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Although distributed shared memory systems provide a simple programming model that allows for the exploitation of locality, the choice of implementation varies widely. Computer architects build shared-memory machines; operating systems researchers build virtual-memory based systems; and language designers build parallel object-oriented languages. Unfortunately, there has not been a great deal of convergence among these three research communities, and there also has not been analysis of the tradeoffs among the three different approaches.
High-level object-based parallel programming languages are the easiest platform for providing distributed shared memory. Software implementations have the advantage that the unit of sharing is flexible. Fixed-size units are either too large, which leads to false sharing, or are too small, which leads to more communication. Software implementations also have the advantage that new mechanisms such as computation migration can be added. Hardware is not modifiable, and as such is less flexible. Finally, language-based approaches have the enormous potential advantage of being able to take advantage of high-level program analysis.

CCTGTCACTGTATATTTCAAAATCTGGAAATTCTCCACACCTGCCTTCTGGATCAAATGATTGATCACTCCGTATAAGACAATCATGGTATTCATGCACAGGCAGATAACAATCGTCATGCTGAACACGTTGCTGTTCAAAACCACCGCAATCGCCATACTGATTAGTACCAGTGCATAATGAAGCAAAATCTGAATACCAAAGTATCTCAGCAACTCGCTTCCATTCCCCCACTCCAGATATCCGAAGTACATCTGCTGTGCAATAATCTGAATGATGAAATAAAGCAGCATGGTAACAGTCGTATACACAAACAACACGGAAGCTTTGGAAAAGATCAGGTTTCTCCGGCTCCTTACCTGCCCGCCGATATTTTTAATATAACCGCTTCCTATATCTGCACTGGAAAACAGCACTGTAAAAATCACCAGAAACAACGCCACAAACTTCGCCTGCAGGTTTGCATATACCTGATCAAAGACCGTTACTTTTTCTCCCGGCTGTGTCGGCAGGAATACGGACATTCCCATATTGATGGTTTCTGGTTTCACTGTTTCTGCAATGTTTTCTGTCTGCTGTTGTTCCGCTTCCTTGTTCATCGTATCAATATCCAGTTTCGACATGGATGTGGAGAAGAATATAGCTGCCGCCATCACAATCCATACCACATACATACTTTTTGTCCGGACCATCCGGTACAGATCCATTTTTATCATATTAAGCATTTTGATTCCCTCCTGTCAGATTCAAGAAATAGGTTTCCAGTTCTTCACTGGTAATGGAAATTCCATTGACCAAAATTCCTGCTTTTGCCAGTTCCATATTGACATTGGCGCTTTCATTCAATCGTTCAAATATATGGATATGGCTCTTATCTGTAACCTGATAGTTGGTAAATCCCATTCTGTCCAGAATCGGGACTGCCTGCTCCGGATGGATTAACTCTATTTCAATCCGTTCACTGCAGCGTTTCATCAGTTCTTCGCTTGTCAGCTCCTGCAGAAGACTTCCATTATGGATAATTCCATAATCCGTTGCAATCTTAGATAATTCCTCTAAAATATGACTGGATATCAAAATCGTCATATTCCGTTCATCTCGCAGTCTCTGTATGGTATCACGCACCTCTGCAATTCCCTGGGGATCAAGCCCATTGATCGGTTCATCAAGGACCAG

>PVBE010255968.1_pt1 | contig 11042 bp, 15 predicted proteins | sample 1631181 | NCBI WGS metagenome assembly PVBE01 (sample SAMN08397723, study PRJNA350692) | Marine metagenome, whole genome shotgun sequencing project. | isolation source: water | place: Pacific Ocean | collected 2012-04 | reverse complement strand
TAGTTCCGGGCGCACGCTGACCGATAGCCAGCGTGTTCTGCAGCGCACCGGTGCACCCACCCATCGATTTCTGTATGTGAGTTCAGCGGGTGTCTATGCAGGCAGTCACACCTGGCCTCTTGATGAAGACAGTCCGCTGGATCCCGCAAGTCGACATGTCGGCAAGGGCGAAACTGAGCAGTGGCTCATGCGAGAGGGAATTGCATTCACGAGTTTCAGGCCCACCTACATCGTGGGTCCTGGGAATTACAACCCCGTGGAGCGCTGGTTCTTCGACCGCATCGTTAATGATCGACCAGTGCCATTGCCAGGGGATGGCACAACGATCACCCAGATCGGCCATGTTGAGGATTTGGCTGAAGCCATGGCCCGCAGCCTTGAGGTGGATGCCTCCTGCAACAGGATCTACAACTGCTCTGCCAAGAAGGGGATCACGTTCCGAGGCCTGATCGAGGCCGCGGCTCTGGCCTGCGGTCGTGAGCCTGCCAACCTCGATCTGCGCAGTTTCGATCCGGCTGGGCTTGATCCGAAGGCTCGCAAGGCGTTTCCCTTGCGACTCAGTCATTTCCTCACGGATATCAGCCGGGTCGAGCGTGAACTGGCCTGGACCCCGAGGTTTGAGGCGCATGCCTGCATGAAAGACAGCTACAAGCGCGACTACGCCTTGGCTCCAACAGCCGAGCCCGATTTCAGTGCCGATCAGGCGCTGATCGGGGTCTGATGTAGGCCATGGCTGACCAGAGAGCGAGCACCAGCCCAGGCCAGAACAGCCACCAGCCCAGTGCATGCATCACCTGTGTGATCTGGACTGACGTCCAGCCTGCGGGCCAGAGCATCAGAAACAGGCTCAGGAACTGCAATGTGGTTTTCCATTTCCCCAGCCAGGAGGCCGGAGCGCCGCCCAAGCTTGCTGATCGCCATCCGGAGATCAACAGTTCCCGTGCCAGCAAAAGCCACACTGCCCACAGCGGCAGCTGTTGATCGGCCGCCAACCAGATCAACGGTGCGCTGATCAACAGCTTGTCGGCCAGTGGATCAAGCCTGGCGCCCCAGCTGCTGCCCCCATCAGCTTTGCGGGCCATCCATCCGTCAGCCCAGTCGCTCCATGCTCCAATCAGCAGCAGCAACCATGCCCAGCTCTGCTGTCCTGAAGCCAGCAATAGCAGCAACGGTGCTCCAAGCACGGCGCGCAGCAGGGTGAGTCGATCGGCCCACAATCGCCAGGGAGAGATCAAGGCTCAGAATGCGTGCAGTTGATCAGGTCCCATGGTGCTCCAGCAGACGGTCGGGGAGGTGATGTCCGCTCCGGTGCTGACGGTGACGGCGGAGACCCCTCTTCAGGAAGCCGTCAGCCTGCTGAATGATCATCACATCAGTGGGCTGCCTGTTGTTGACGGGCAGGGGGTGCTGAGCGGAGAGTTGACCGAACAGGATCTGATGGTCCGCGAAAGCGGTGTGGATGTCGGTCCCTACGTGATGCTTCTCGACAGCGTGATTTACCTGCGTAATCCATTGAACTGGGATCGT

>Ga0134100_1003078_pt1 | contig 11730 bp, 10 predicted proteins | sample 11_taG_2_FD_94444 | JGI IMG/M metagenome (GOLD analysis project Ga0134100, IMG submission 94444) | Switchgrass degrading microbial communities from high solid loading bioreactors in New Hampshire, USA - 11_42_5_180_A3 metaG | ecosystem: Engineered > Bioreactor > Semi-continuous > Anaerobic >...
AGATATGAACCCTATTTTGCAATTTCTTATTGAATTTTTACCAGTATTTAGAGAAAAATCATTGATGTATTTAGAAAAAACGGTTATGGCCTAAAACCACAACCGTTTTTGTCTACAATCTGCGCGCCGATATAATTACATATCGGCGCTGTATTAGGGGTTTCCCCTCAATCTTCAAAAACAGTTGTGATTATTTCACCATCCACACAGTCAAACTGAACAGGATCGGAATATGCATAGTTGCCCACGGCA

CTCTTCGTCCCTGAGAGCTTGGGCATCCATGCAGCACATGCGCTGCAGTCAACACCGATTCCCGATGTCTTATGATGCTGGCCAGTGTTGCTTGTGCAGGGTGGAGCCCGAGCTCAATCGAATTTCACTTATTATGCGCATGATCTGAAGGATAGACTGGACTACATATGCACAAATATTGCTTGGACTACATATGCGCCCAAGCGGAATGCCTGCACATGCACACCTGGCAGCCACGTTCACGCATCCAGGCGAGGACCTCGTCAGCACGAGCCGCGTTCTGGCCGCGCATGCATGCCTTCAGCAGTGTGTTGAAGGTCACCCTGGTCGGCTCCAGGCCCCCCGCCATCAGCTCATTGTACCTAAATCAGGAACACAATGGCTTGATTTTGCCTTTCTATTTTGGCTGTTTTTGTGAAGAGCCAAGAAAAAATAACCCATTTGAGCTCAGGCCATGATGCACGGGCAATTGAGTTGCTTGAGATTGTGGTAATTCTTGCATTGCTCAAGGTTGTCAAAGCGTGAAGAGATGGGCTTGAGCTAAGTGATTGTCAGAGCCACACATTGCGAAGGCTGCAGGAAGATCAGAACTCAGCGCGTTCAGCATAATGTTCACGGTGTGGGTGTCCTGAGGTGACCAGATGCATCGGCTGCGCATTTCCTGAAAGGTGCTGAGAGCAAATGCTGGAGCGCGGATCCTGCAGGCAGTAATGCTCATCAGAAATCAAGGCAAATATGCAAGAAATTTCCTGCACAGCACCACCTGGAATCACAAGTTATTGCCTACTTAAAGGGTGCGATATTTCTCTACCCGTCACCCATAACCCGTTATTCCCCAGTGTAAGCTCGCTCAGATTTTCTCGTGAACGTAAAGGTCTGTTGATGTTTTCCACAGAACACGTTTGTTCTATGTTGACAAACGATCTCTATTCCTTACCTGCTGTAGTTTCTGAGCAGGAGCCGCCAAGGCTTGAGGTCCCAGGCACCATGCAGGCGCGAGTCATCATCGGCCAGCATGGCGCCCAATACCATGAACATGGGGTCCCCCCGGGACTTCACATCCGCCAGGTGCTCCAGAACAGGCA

Finally, the biggest difficulty with parallel machines is their lack of usability. In particular, there is a dearth of debugging support for parallel systems. Debugging a multithreaded parallel problem is extremely difficult. Not only are parallel programs inherently more difficult to debug than sequential ones; the debugging tools that are provided by current systems are in general worse than the tools on sequential machines. Parallel machines will only take the first step towards being general-purpose when there are good programming tools available for them.